This is most relevant now in the field of both quantum physics and economics. In quantum physics, at least, the overriding use of statistical models presents only a challenge to epistemology rather than science. The math works, and there are very few instances where random errors disprove prior established theory. That is why theoretical work can proceed by leaps and bounds to new areas and discoveries without having to re-litigate past doctrine over and over. It does not matter that there is no established means, right now, of turning that math into the real world (a Higgs boson, for example, may not be "real" in the sense of "something" that exists in our view of existence, it is at present just a variable in a complex maze of equations that allows them to equalize).

For economics, the matter is far different though it is rarely treated as such. Within the discipline there currently rages a debate with established lines of academic divide. The "saltwater" economists (those from schools positioned near the oceans, Berkeley, Princeton, MIT, etc.) cannot seem much to agree with their "freshwater" colleagues (those near the Great Lakes, such as U of Chicago, Carnegie Mellon and others) spilling into often acrimonious public arguments of child-like fits. From the public's perspective, the difference simply boils down to one set's models are slightly different from the other's.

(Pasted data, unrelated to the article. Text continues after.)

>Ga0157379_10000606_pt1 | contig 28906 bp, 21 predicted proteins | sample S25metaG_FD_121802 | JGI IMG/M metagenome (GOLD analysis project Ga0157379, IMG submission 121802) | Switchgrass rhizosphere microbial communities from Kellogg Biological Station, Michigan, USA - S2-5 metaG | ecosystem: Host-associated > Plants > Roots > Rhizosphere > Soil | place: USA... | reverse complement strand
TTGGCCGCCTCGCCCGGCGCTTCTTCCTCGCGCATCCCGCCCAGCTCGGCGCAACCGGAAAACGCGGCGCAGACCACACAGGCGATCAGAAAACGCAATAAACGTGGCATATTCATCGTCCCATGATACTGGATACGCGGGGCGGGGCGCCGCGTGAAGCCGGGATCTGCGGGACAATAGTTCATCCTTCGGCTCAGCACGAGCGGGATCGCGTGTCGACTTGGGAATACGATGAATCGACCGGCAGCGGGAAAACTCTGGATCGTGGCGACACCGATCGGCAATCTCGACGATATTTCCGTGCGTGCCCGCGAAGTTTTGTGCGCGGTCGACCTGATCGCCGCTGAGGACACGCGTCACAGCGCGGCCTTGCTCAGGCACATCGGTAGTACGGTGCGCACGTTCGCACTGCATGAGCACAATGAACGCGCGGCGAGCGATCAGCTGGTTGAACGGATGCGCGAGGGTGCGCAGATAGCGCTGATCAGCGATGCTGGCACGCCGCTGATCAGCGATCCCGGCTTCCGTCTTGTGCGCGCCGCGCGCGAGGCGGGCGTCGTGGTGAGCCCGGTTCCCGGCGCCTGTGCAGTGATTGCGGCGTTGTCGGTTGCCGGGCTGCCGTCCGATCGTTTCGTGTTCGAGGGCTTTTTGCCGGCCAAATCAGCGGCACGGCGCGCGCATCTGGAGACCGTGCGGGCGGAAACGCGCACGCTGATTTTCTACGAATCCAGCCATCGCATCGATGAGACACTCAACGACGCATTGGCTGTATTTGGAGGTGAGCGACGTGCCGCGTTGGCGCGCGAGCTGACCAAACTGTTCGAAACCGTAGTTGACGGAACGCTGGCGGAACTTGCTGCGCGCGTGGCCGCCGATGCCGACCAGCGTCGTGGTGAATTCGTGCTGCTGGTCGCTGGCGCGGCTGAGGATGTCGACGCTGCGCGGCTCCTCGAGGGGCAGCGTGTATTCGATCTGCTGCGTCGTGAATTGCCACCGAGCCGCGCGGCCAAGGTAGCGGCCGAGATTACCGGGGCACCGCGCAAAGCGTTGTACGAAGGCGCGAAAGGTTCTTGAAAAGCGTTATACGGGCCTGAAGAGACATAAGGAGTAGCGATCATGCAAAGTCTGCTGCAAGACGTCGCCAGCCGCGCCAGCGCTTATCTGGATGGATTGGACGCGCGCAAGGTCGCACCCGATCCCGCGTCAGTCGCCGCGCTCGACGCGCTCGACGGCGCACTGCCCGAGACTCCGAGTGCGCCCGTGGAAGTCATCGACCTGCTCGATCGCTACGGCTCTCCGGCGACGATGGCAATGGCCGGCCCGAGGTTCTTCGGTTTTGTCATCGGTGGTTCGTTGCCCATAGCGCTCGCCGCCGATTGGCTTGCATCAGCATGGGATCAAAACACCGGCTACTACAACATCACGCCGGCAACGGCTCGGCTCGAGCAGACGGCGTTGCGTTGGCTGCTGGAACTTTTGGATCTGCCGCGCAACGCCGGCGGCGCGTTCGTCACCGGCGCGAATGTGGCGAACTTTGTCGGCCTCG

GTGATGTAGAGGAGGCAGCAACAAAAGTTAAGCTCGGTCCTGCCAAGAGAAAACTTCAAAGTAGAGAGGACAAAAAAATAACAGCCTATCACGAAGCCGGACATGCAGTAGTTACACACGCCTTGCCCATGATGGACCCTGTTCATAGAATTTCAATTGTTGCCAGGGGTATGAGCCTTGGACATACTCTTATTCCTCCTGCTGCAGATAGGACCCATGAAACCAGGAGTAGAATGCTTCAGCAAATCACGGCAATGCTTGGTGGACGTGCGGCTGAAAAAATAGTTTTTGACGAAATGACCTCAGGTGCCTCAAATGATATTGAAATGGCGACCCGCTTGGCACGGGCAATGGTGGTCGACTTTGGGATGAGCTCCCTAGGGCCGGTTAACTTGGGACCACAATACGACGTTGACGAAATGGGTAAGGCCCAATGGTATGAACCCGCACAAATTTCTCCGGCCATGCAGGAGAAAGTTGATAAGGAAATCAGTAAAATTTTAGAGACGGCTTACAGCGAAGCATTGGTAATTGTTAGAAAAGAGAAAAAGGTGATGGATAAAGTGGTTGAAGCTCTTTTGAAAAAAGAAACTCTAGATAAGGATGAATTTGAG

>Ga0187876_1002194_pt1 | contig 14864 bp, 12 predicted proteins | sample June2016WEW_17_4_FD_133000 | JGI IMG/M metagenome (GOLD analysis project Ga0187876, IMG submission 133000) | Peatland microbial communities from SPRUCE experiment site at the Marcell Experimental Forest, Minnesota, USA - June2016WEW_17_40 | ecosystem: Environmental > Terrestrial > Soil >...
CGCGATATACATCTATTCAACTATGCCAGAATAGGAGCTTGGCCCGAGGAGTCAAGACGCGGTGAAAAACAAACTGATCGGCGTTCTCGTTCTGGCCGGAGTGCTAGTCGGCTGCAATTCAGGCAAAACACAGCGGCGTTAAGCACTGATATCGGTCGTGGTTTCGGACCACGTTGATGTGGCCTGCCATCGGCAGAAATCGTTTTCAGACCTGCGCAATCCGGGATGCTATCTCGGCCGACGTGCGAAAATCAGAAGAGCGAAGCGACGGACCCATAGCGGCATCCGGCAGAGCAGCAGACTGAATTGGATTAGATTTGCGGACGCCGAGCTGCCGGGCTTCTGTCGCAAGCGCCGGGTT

In the fact of the larger questions about economic sanctity, the "big" issues are relatively settled and agreed upon. As eminent economist Greg Mankiw wrote almost a decade ago,

"In macroeconomics, as the older generation of protagonists has retired or neared retirement, it has been replaced by a younger generation of macroeconomists who have adopted a culture of greater civility. At the same time, a new consensus has emerged about the best way to understand economic fluctuations...Like the neoclassical-Keynesian synthesis of an earlier generation, the new synthesis attempts to merge the strengths of the competing approaches that preceded it."

The earlier "synthesis" to which he referred was the also-heated debates of the 1960's that so often pitted those predisposed to government overreach and activism against those ostensibly judging themselves more of "markets." This was the great contest to which Samuelson and Solow and their "exploitable" Phillips Curve dominated one side, and Milton Freidman and Edmund Phelps the other. Their answer to the idea that a central bank or government could and should "buy" higher employment with higher inflation was what became known as the "natural unemployment rate."